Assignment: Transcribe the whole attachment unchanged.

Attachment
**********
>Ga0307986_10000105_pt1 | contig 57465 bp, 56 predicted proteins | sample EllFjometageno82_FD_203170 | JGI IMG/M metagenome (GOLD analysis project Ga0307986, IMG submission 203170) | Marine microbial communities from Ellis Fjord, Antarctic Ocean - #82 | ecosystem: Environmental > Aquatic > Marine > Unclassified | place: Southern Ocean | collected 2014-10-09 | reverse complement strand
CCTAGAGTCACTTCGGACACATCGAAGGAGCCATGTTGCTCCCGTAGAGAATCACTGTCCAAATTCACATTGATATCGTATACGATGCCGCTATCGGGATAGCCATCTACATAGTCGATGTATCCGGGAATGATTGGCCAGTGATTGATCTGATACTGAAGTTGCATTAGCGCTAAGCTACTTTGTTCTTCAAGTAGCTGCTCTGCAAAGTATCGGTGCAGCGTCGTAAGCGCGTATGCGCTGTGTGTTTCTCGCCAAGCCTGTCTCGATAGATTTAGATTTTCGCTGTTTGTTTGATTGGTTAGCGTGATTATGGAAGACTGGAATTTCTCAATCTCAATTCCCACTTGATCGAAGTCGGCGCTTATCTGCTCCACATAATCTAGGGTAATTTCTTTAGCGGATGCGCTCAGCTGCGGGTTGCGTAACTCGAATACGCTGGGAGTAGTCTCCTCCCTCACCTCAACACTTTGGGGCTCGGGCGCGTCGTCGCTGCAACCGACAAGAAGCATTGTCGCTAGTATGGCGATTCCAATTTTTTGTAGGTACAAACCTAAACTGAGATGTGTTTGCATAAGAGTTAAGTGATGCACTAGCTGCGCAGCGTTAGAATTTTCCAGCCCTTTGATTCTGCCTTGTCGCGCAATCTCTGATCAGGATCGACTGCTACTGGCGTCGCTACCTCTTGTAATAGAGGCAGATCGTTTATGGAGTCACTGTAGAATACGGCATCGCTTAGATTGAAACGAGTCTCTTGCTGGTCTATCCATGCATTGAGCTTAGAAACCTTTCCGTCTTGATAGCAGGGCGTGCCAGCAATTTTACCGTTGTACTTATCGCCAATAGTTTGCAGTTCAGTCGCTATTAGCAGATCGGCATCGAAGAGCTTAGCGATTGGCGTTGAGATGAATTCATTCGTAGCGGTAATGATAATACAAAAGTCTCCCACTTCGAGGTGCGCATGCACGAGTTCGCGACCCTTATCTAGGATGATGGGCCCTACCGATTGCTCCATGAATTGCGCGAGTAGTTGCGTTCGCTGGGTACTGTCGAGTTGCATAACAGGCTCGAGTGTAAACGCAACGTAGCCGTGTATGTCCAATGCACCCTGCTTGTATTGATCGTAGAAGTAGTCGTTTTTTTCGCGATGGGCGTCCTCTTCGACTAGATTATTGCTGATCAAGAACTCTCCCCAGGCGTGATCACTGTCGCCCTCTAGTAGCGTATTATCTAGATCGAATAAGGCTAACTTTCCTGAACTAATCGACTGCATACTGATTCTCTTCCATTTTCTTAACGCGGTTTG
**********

>Ga0307986_10000105_pt1 | contig 57465 bp, 56 predicted proteins | sample EllFjometageno82_FD_203170 | JGI IMG/M metagenome (GOLD analysis project Ga0307986, IMG submission 203170) | Marine microbial communities from Ellis Fjord, Antarctic Ocean - #82 | ecosystem: Environmental > Aquatic > Marine > Unclassified | place: Southern Ocean | collected 2014-10-09 | reverse complement strand
CCTAGAGTCACTTCGGACACATCGAAGGAGCCATGTTGCTCCCGTAGAGAATCACTGTCCAAATTCACATTGATATCGTATACGATGCCGCTATCGGGATAGCCATCTACATAGTCGATGTATCCGGGAATGATTGGCCAGTGATTGATCTGATACTGAAGTTGCATTAGCGCTAAGCTACTTTGTTCTTCAAGTAGCTGCTCTGCAAAGTATCGGTGCAGCGTCGTAAGCGCGTATGCGCTGTGTGTTTCTCGCCAAGCCTGTCTCGATAGATTTAGATTTTCGCTGTTTGTTTGATTGGTTAGCGTGATTATGGAAGACTGGAATTTCTCAATCTCAATTCCCACTTGATCGAAGTCGGCGCTTATCTGCTCCACATAATCTAGGGTAATTTCTTTAGCGGATGCGCTCAGCTGCGGGTTGCGTAACTCGAATACGCTGGGAGTAGTCTCCTCCCTCACCTCAACACTTTGGGGCTCGGGCGCGTCGTCGCTGCAACCGACAAGAAGCATTGTCGCTAGTATGGCGATTCCAATTTTTTGTAGGTACAAACCTAAACTGAGATGTGTTTGCATAAGAGTTAAGTGATGCACTAGCTGCGCAGCGTTAGAATTTTCCAGCCCTTTGATTCTGCCTTGTCGCGCAATCTCTGATCAGGATCGACTGCTACTGGCGTCGCTACCTCTTGTAATAGAGGCAGATCGTTTATGGAGTCACTGTAGAATACGGCATCGCTTAGATTGAAACGAGTCTCTTGCTGGTCTATCCATGCATTGAGCTTAGAAACCTTTCCGTCTTGATAGCAGGGCGTGCCAGCAATTTTACCGTTGTACTTATCGCCAATAGTTTGCAGTTCAGTCGCTATTAGCAGATCGGCATCGAAGAGCTTAGCGATTGGCGTTGAGATGAATTCATTCGTAGCGGTAATGATAATACAAAAGTCTCCCACTTCGAGGTGCGCATGCACGAGTTCGCGACCCTTATCTAGGATGATGGGCCCTACCGATTGCTCCATGAATTGCGCGAGTAGTTGCGTTCGCTGGGTACTGTCGAGTTGCATAACAGGCTCGAGTGTAAACGCAACGTAGCCGTGTATGTCCAATGCACCCTGCTTGTATTGATCGTAGAAGTAGTCGTTTTTTTCGCGATGGGCGTCCTCTTCGACTAGATTATTGCTGATCAAGAACTCTCCCCAGGCGTGATCACTGTCGCCCTCTAGTAGCGTATTATCTAGATCGAATAAGGCTAACTTTCCTGAACTAATCGACTGCATACTGATTCTCTTCCATTTTCTTAACGCGGTTTG